I am thrilled and grateful that Chicago gets to experience this new Broadway Bound Musical before New York. Especially, considering its origins emanate from the little-known Five Points 1863 murderous draft riots in New York City where 119 people were killed. Five Points in lower Manhattan was the same poverty-stricken tenements Martin Scorsese depicted in his film Gangs of New York. Free and Run-away slaves settled here and originally lived in accord with a strong sense of community and camaraderie with the recently arrived Irish immigrant refugees, who fled the potato famines for a better life in America. Both cultures intermarried, shared culture, and life together despite the extreme deprivation of this slum. The area was ripe with dance halls and bars, where African tribal dances along with the Irish Jig and Clogs came together to birth Tap Dance. Stephen Foster, the great American composer spent time here absorbing the minstrel songs he made so popular across the United States. Paradise Square is a fictionalized portrayal of one of these saloon dance halls. This is the powerful history most of us do not know, should know, and can learn from. Unfortunately, a government conscription policy drafting the Irish immigrants to serve in the Union Army during the Civil War caused an unintended consequence, as many top-down policies tend to do. Blacks were not considered citizens and were exempt from the draft as were those who could afford to pay $300.00 to the government or provide a substitute to avoid serving in the war. The Irish were afraid they would lose their livelihoods on the docks and slaughterhouses if forced into serving in the Civil War and they would be replaced by the former slaves, so they protested.
On Monday, July 13, 1863, the protestors initially targeted military and governmental institutions as an objection to the Civil War and the unfairness of the draft. By the afternoon the tide turned and their black friends, family, and neighbors were under attack by protestors turned rioters for three days. Mobs attacked the Colored Orphan Asylum housing 233 children. The children were led out to safety, but the orphanage was looted, ransacked, and then burned to the ground. A police officer leading the children out was killed by the angry rioters. Order was not restored until the military stepped in.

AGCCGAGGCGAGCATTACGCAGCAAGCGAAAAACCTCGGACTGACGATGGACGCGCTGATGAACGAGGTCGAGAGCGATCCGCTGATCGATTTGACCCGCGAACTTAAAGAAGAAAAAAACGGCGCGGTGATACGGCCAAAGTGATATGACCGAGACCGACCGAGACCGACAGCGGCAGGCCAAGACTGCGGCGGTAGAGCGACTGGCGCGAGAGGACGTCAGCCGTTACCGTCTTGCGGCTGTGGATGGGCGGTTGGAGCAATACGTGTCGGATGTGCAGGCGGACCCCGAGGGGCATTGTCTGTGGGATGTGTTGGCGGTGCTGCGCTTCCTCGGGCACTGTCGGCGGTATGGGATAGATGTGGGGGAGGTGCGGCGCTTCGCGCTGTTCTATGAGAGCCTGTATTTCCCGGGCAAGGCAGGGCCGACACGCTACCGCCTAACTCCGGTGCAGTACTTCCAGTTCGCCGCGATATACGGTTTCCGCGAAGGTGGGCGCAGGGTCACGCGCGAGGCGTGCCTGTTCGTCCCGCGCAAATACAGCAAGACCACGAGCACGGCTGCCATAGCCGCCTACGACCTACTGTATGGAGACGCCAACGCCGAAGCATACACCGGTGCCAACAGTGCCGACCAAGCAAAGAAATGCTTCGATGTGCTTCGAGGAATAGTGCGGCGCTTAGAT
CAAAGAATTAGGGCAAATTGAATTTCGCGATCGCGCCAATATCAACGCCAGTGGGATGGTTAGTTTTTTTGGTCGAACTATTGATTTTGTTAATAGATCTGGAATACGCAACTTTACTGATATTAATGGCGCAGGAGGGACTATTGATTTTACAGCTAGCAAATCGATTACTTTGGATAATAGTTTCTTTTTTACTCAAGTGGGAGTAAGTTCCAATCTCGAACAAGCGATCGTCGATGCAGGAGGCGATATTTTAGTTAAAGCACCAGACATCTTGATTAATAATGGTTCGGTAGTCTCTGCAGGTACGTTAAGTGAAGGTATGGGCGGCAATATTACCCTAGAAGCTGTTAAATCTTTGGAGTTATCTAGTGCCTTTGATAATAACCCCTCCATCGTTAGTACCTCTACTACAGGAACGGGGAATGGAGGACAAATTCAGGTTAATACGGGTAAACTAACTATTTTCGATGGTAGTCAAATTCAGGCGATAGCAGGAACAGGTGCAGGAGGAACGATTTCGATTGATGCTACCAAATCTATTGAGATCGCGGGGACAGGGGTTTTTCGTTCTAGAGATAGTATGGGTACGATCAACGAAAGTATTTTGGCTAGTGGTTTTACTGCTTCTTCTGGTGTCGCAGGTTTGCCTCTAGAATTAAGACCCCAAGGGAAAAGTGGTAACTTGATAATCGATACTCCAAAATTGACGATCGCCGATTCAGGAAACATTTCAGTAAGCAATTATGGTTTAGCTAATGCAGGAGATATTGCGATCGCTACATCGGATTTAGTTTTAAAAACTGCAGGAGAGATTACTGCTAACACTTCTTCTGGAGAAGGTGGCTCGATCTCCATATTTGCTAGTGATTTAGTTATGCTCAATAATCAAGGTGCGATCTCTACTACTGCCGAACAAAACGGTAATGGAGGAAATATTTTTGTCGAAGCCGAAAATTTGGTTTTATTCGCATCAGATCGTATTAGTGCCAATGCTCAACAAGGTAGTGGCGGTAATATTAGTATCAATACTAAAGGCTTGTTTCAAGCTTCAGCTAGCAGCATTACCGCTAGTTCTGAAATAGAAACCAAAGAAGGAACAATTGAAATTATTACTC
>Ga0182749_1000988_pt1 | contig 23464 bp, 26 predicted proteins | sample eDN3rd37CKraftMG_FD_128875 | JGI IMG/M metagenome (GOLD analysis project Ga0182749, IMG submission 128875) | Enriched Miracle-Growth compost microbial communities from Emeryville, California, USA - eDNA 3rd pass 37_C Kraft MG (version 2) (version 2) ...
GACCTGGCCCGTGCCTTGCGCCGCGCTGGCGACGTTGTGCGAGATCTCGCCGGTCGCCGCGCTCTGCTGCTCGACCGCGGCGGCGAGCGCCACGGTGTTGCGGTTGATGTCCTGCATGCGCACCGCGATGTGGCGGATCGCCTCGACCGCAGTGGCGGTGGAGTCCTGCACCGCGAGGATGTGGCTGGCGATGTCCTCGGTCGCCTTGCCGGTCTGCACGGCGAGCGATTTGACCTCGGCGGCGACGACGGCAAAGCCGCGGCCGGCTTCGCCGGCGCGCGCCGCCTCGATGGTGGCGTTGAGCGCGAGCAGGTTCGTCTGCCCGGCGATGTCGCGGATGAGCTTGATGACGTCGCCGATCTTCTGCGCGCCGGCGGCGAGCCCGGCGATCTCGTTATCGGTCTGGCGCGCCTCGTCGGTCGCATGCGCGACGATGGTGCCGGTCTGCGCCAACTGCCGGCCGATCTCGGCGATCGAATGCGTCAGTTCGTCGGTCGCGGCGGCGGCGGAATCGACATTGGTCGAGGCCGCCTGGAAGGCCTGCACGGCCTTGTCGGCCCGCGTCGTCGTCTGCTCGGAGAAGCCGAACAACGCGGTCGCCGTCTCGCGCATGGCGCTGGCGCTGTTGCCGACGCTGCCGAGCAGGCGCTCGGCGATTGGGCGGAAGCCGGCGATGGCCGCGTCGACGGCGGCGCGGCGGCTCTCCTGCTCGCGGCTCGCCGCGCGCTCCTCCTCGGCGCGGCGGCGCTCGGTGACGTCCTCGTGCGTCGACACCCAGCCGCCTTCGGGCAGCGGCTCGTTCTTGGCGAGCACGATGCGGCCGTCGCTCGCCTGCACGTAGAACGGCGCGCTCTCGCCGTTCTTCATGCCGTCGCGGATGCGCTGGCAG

This is the historical backdrop for Paradise Square when harmony and understanding come undone on their little piece of Eden with the following stellar cast: Nelly O’Brien,(Joaquina Kalukango) the stalwart Black Paradise Square Saloon owner whose Irish husband Willie O’Brien (Matt Bogart) serves faithfully as a Union soldier. Nelly’s bawdy, taunting Irish Catholic sister-in-law is Annie Lewis, (Chilina Kennedy) and her Black minister husband, Reverend Samuel Jacob Lewis (Nathaniel Stampley) a caretaker to the community. Owen Duignan (A.J. Shively), is a conflicted newly arrived Irish immigrant. While Washington Henry (Sidney DuPont), plays a fearless freedom seeker. Frederic Tiggens John Dossett), is an anti-abolitionist, uptown, evil political boss determined to shut Nelly’s saloon down. Milton Moore (Jacob Fishel), a drunk, penniless songwriter with a surprising secret, is trying to capture it all.
The original musical was conceived by Mr. Kirwan called Hard Times and performed in 2019 at the Berkeley Repertory Theater under the direction of Tony Taccone and Susan Medak. Paradise Square has evolved from Hard Times into a profound powerful grand production. The talent in this musical is truly amazing. The songs, dance, and acting are superb. The choreography ranges from intensive, energetic, percussive step dancing to creative lyrical emotive storytelling through movement. The strength and poignancy of Joaquina Kalukango’s voice will cause your spirit to soar. From the thunderous applause, and loud laughter it was evident the audience loved the opening night of Paradise Square. This is a definite must-see musical before it heads to New York.
Garth Drabinsky, a Canadian theatrical and film producer, brings this dramatic heart and soul history to the Nederlander Theater in Chicago which he was responsible for refurbishing when it was the Oriental. Some of his noted productions are among my favorites of all time: Phantom of the Opera, Joseph and the Technicolor Dreamcoat, Aspects of Love, and Fosse. His company Livent (Live Entertainment Company of Canada, Inc.) earned 19 Tony Awards out of 61 nominations. I am hoping Paradise Square wins Tony number 20.
To paraphrase Nelly O’Brien: Broadway in Chicago doors are open. Come on in. Loop theaters run by Broadway in Chicago will require COVID-19 precautions including proof of vaccination or negative tests, and masks for audience members, at least through the end of 2021 for further information contact Paradise Square until December 5.